It has officially been a week since we arrived here in Costa Rica—a whole seven days. While it honestly feels like I have spent more than a week here, it is still strange to think that a whole week has passed. For whatever reason, I feel as though time works differently here, in the sense that time passes slower. Our itinerary accounts for so much to do everyday, but we somehow still have time to rest and relax, making the days seem noticeably longer than at home. Perhaps it is the early wake ups, or the two hour time difference, which is not long enough to cause jet lag, but long enough to confuse one’s biological clock. Whatever the cause is, I can say with certainty that I will miss the unusually long days.
All that aside, Day 7 of our service trip accounted for a morning boat tour of the canals of Tortuguero National Park and an afternoon of Tortuguero beach cleanup. The park’s canals run parallel to the ocean with only a sliver of land separating them. Some of the canals are natural, but loggers dug up other ones in the 1940’s. Now, visitors to the park use the canals when in search for rare and unique wildlife.
After a typical Costa Rican breakfast, we gathered the necessities for the boat tour and departed at 8:15 a.m. We were treated to an authentic Costa Rican wildlife tour, as there was a light rain throughout a majority of the 2.5 hour tour. The highlights of the tour were some sightings a plethora of exotic birds, including but not limited to toucans, kingfishers, Jacanas with really long feet that had yellow highlights, Anhingas with long necks and long beaks, night herons, parrots, in addition to a startlingly large wolf spider, spider monkeys, howler monkeys, basilisk lizards, and a cayman, which is basically a small crocodile. It wasn’t until I saw the cayman that I truly began to appreciate the fact that we are in such a unique environment, an environment that may not be around much longer due to pollution and global warming. To think that such incredible fauna is in danger, the colorful birds and fearless monkeys, and such beautiful flora, the giant palm trees and vibrant fruit. I feel blessed to have been able to experience Costa Rica while it is still flourishing.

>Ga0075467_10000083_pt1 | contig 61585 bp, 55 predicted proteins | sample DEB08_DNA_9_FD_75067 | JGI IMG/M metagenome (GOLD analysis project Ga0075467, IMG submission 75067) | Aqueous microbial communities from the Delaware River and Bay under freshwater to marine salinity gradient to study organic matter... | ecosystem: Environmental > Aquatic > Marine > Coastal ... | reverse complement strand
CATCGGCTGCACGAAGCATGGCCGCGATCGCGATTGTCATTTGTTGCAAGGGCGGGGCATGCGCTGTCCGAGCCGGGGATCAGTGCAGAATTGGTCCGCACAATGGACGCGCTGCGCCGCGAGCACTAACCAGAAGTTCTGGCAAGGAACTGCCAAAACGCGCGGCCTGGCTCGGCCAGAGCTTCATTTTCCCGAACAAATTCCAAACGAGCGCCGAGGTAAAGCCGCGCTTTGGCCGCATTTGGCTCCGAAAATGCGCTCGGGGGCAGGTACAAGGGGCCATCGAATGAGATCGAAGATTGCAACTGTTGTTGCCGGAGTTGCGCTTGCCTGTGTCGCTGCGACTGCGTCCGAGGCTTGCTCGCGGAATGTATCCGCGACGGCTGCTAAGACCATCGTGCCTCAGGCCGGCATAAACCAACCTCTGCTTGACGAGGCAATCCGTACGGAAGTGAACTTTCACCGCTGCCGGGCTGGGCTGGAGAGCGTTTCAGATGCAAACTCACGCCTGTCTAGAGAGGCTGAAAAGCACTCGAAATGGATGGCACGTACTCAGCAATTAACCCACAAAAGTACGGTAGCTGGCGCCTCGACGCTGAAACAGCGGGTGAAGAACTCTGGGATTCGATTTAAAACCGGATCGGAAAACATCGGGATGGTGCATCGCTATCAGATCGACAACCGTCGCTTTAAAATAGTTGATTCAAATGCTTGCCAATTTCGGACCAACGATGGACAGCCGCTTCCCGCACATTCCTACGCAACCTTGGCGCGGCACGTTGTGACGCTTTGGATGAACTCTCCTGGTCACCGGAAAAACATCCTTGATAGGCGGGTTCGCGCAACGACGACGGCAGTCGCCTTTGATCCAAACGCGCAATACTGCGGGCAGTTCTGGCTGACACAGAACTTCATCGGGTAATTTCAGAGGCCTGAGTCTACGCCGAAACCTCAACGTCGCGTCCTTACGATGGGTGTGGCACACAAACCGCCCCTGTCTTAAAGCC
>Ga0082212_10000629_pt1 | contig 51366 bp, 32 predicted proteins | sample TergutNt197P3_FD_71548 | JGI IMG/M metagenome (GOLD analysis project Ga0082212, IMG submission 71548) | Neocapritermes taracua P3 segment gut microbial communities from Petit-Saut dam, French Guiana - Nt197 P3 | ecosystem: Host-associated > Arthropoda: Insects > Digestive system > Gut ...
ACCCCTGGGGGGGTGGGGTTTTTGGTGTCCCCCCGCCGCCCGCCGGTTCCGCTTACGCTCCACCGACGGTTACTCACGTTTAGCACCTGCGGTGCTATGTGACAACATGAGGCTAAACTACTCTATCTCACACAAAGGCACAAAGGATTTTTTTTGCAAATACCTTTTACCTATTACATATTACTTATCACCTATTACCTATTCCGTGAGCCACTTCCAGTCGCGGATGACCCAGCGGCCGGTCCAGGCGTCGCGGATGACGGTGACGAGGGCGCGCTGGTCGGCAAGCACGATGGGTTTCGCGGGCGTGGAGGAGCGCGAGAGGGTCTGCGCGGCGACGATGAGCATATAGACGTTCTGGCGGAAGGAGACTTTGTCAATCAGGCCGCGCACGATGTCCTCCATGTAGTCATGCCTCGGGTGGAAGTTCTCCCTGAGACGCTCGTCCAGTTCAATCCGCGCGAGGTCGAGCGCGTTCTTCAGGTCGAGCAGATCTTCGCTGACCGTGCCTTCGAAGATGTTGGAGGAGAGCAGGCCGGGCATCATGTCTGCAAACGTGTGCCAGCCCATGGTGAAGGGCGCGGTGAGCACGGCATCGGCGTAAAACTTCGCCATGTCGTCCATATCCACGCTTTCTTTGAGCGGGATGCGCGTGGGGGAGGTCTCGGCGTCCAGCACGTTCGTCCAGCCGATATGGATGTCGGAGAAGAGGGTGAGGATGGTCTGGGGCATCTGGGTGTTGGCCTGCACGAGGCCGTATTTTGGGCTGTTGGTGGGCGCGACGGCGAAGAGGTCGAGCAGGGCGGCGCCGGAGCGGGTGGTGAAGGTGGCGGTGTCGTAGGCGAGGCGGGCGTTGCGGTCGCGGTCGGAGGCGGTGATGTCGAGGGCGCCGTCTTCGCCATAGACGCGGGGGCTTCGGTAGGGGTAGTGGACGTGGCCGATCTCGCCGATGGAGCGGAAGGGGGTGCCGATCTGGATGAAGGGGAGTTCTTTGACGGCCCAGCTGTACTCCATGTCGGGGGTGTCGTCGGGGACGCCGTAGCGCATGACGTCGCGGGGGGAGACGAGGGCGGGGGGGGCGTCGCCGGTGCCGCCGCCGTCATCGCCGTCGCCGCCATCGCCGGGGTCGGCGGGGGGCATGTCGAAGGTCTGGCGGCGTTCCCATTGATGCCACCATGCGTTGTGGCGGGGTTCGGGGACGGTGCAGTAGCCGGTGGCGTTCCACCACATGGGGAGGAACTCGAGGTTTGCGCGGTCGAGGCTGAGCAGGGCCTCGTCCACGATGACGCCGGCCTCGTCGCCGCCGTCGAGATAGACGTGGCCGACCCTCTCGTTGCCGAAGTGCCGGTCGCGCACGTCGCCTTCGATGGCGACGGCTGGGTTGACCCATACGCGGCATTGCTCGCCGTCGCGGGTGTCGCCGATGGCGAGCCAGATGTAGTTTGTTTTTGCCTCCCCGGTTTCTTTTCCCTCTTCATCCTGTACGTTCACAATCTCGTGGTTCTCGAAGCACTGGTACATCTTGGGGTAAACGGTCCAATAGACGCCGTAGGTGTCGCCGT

Later in the day we took a short boat ride from our hotel across the Tortuguero River to access the beach and clean up some trash that has washed in or left by visitors. We walked down a narrow pathway from where the boat docked to get to a small green shelter that would serve as our “base camp.” Once we got all our work gloves on and were designated trash bags (general trash, plastic, and metal), we headed to the beach. Along the way, we were lucky enough to spot a dozen Great Green Macaws, an endemic and endangered species of large parrots only found in Costa Rica and Panama. This provided another opportunity to appreciate the fantastic and one-of-a-kind fauna that exists in this truly special country.
Once on the beach, we were certainly not at a loss for trash to clean up. We mostly focused on plastic items since that can harm turtles when ingested. All in all, we covered half a kilometer of beach and found lots of small plastic items. After some time, I was alerted by Pacho’s voice indicating that he had found something of interest. Once everyone had gathered, he revealed that he had found a broken turtle egg, probably a very common site in later months, but not in June, as we learned yesterday. (Yesterday we visited a Tortuguero Sea Turtle research and care conservatory to learn of the important of sea turtles). As one of the staff had explained, it is most important for people to have real, visceral experiences with sea turtles in order to understand their importance, as those experiences are far more effective than facts and statistics. I had obviously never had a true experience with sea turtles until I touched the baby turtle shell today and felt for myself how frail and easily breakable they are. More than any video or lecture could have ever influenced me, my experience with the turtle shell gave me a true appreciation for the impertinence of nature and how important it is to protect the environment.